FP: You point out that Europe, once our ally against communism, has become fertile soil for Islamic fundamentalism. How and why did this happen? Is there any way to turn back the clock?
Baer: Europe has a significant Muslim population that it has not been able to integrate into its societies. Whereas American Muslims are generally given an equal opportunity in the U.S., in Europe they are often excluded from the best schools, good jobs, and elite societies. This has fuelled resentment against the West. In addition, Europe has been reluctant to defend its borders and keep track of its large immigrant populations. This is the reason bin Ladin was able to put together a cell in Germany.
FP: You say that in Europe Muslims are often excluded from the best schools, good jobs, and elite societies. But isn’t the larger problem that many Muslims refuse to assimilate into a secular society and seek to impose their fundamentalism on their host societies? Look at how white girls in many Muslim areas in France are now brutalized and gang-raped for not covering themselves. . . .
Baer: Well, this touches on a very sensitive subject -- race, ethnicity, and religion. One of the reason we've done relatively well in the United States is that we've tended to put our origins behind us. My background is German. But I have no more attachment to Germany than I do any other country. My feeling is that if we (or Europe) allow the growth of ethnic enclaves Balkanization is inevitable.
FP: Let’s suppose President Bush appointed you the CIA Director and told you to “clean it up” and to make the agency the best it could be in terms of keeping America safe. Assuming you accepted the appointment, what would be some of the first things you would do on the job?
Baer: I would separate the directorate of operations (DO - collection) from rge directorate of intelligence (analysis). I would make advance in the DO strictly based on the ability to collect information vital to the US. In this way, the CIA would re-focus on what it was meant to do: spy.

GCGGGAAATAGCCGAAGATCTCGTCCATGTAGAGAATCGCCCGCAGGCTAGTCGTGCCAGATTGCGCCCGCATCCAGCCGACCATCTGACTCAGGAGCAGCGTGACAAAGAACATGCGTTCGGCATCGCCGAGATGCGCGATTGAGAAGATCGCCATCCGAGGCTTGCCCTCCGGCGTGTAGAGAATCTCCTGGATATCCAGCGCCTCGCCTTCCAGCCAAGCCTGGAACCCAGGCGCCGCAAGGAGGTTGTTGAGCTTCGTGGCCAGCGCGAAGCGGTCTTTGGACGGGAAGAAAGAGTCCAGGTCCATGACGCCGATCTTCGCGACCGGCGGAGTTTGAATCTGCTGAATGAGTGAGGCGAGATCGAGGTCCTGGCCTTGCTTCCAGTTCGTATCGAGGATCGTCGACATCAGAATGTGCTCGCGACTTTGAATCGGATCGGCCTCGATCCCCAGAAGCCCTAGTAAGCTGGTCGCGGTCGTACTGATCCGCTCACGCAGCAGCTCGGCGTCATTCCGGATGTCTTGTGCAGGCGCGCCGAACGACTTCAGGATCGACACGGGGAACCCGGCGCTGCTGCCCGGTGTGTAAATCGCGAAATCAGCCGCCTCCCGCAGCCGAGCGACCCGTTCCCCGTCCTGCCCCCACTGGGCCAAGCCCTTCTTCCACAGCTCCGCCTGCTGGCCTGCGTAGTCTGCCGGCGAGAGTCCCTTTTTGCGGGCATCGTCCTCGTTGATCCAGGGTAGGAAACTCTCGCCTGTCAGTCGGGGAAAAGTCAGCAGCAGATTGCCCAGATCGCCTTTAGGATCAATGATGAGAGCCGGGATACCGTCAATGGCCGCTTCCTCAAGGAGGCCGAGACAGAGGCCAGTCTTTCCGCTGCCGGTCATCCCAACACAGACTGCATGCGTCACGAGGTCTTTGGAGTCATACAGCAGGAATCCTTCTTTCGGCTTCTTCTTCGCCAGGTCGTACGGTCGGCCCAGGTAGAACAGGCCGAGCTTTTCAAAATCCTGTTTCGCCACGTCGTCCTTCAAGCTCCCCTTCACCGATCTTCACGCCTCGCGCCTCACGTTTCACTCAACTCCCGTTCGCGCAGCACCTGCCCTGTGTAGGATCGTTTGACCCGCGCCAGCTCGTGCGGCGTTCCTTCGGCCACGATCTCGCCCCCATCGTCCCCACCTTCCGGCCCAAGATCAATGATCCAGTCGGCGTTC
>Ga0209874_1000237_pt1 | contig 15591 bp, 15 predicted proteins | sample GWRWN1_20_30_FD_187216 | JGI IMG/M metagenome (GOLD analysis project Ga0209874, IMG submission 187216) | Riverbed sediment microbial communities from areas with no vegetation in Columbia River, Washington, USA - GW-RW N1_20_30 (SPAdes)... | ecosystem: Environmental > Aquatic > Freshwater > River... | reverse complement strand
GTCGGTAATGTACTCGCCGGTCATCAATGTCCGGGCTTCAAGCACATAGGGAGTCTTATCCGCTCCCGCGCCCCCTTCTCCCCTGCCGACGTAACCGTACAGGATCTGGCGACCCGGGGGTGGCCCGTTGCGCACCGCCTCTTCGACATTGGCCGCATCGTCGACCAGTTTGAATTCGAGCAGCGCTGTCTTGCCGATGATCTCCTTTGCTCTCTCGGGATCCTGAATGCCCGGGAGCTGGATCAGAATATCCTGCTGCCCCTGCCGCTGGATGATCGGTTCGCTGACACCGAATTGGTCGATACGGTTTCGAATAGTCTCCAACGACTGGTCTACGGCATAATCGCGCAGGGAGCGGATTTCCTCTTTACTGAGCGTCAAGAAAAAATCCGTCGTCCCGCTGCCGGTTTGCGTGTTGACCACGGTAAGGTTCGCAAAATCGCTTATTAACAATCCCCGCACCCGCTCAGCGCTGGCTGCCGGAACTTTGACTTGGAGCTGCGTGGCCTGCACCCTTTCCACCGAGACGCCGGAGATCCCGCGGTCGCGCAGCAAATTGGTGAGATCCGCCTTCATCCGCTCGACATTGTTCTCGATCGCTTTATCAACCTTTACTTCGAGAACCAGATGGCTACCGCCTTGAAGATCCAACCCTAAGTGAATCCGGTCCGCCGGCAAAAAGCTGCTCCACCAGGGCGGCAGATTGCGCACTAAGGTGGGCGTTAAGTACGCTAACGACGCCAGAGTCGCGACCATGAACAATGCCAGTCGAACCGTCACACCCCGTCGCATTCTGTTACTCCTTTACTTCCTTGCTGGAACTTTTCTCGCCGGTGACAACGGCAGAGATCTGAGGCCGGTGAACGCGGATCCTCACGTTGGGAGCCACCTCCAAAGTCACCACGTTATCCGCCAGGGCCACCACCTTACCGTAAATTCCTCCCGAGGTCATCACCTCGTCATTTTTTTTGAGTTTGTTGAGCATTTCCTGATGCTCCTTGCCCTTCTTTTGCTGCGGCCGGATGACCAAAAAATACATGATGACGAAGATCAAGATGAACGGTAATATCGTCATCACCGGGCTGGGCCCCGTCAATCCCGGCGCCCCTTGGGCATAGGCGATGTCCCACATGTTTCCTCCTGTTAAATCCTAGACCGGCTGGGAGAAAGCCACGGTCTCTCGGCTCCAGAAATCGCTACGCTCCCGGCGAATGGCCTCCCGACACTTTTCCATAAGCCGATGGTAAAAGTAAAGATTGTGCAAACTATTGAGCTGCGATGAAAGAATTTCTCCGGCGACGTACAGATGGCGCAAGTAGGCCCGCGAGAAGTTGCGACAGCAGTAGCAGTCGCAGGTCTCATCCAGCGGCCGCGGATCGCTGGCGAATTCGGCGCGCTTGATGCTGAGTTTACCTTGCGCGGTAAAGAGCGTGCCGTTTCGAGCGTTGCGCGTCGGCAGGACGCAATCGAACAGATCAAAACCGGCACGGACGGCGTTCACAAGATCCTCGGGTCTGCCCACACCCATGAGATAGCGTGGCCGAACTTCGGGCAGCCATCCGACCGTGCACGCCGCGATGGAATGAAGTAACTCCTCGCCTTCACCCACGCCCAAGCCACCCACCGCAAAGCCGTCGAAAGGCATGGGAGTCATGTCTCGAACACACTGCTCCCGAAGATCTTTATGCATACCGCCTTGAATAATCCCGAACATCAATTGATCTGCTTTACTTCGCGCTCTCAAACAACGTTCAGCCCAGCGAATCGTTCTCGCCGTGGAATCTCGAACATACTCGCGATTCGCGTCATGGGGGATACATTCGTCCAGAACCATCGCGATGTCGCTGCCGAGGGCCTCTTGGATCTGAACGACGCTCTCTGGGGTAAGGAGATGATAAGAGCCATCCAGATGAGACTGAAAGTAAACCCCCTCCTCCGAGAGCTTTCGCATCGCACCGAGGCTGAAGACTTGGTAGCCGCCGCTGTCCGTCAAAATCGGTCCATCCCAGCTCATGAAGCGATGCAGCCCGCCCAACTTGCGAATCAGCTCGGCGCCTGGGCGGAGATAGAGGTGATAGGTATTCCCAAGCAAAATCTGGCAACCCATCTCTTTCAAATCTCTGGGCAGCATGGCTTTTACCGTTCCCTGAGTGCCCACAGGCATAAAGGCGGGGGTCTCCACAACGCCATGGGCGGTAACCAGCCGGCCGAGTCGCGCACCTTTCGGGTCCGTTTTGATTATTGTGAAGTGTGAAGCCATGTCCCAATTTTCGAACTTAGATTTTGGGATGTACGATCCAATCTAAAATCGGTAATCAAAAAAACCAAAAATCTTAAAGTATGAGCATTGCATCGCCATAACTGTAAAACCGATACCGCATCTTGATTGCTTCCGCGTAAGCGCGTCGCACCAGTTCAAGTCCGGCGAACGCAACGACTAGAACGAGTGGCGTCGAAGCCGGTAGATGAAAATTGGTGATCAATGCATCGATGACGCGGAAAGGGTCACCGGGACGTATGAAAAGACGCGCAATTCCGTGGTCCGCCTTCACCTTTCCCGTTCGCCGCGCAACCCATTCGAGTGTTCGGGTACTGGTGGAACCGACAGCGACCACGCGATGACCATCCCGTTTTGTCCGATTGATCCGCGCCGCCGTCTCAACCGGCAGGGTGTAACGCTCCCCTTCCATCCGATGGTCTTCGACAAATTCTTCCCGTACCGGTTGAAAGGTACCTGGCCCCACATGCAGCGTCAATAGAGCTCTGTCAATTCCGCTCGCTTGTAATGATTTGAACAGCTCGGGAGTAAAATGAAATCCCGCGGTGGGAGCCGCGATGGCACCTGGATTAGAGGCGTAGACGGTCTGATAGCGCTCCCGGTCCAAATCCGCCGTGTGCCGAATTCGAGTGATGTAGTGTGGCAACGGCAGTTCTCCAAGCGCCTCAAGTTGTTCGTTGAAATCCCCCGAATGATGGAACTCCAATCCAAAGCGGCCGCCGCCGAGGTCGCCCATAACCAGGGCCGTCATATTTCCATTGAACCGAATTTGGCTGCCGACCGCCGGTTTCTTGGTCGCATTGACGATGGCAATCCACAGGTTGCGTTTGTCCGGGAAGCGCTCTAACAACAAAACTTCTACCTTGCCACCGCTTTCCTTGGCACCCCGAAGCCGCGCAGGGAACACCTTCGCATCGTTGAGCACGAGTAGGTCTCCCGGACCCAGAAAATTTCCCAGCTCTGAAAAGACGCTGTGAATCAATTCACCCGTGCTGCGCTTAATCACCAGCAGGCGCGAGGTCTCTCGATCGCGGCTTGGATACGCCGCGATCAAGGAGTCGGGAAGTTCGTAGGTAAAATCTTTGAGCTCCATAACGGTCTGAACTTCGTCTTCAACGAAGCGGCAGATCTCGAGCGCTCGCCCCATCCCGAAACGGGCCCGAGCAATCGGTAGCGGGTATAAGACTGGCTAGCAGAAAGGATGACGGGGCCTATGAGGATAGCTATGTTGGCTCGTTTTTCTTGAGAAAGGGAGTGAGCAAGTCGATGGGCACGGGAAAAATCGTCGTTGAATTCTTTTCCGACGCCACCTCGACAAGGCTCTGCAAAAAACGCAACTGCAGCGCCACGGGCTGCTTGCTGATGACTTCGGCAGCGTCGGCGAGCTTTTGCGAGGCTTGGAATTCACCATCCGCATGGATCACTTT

FP: So where are we headed in the Iraq and the War on Terror? What policy would you advise to the U.S. administration on both?
Baer: If I were in the White House I would worry about what is happening in Pakistan and Saudi Arabia. These two countries our lynchpins to world security, and they are both fragile.
FP: So what exactly is happening in Pakistan and Saudi Arabia? The Pakistani regime appears to be intentionally not wiping out the rest of the Taliban and al-Qaeda within its borders. And we know that the Saudis have, in one way or another, allowed al-Qaeda to operate within Saudi borders. What policy should the U.S. pursue towards both? Do you think there is a danger that both nations might be taken over by Islamic extremists?
Baer: Neither Saudi Arabia nor Pakistan are cooperating fully on terror. The main reason is that al-Qaeda remains popular, especially among the religious establishment. Turning bin Laden over to us or killing him would destabilize either government. In any case, both countries are fragile. Saudi Arabia, which owns 26% of the world's oil resources, is vulnerable to chaos is Iraq.
FP: What do think about how the Left has behaved in terms of the War on Terror and Iraq?
Baer: I don't think there is a left and right now when it comes to national security. We've gone back to the Cold War when U.S. national security was a bipartisan issue. A Democratic president in the White House today would not alter our national security policy all that much. What I'm afraid of is that the 9/11 commission will become a highly charged political issue and we will never get a clear answer who was behind the 9/11 attacks.
FP: Well, when I say the “Left,” I mean the anti-war movement and the leftist establishment that is trying to weaken us in the face of our enemy. What do you think of the Left in terms of how it has, in one way or another, demonized the U.S. rather than our evil enemies such as bin Laden and Saddam? What is the psychology of these people?
Baer: I would focus on the Clinton Administration. Although Clinton certainly is not solely responsible for dismantling the CIA, he did nothing to raise it back up. In the nineties we all knew that the Middle East was going to hell, but the Clinton White House decided to ignore it. People were making too much on Nasdaq to care.
FP: Are you hopeful that we will win the War on Terror? How will we do it?
Baer: We have to start by telling the truth about the nature of the threat we face. For instance, if we let the Saudi royal family plunder the country and do nothing about the exploding population there, the country will be taken over by fundamentalists threading the stability of the west. A band-aid in Afghanistan just isn't going to help.